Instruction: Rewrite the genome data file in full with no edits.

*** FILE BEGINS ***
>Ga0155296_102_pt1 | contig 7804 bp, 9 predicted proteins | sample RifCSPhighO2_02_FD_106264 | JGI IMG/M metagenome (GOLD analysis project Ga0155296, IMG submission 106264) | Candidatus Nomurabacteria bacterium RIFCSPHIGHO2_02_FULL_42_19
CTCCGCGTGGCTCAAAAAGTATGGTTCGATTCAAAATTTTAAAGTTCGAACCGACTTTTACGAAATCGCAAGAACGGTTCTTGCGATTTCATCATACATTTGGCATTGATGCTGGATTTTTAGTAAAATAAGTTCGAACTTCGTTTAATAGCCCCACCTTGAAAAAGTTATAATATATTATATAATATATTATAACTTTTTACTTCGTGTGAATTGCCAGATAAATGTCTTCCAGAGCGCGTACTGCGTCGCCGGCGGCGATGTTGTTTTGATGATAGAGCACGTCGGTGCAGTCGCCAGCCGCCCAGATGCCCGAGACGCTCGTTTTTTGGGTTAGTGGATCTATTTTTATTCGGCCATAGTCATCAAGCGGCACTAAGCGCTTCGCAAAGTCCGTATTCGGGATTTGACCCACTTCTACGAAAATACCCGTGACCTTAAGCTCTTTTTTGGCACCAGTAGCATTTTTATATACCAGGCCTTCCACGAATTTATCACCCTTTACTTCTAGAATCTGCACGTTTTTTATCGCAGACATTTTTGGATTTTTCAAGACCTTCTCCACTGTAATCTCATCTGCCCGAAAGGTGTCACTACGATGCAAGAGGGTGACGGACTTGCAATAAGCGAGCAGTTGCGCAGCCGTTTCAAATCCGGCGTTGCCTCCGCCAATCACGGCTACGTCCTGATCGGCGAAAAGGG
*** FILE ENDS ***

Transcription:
>Ga0155296_102_pt1 | contig 7804 bp, 9 predicted proteins | sample RifCSPhighO2_02_FD_106264 | JGI IMG/M metagenome (GOLD analysis project Ga0155296, IMG submission 106264) | Candidatus Nomurabacteria bacterium RIFCSPHIGHO2_02_FULL_42_19
CTCCGCGTGGCTCAAAAAGTATGGTTCGATTCAAAATTTTAAAGTTCGAACCGACTTTTACGAAATCGCAAGAACGGTTCTTGCGATTTCATCATACATTTGGCATTGATGCTGGATTTTTAGTAAAATAAGTTCGAACTTCGTTTAATAGCCCCACCTTGAAAAAGTTATAATATATTATATAATATATTATAACTTTTTACTTCGTGTGAATTGCCAGATAAATGTCTTCCAGAGCGCGTACTGCGTCGCCGGCGGCGATGTTGTTTTGATGATAGAGCACGTCGGTGCAGTCGCCAGCCGCCCAGATGCCCGAGACGCTCGTTTTTTGGGTTAGTGGATCTATTTTTATTCGGCCATAGTCATCAAGCGGCACTAAGCGCTTCGCAAAGTCCGTATTCGGGATTTGACCCACTTCTACGAAAATACCCGTGACCTTAAGCTCTTTTTTGGCACCAGTAGCATTTTTATATACCAGGCCTTCCACGAATTTATCACCCTTTACTTCTAGAATCTGCACGTTTTTTATCGCAGACATTTTTGGATTTTTCAAGACCTTCTCCACTGTAATCTCATCTGCCCGAAAGGTGTCACTACGATGCAAGAGGGTGACGGACTTGCAATAAGCGAGCAGTTGCGCAGCCGTTTCAAATCCGGCGTTGCCTCCGCCAATCACGGCTACGTCCTGATCGGCGAAAAGGG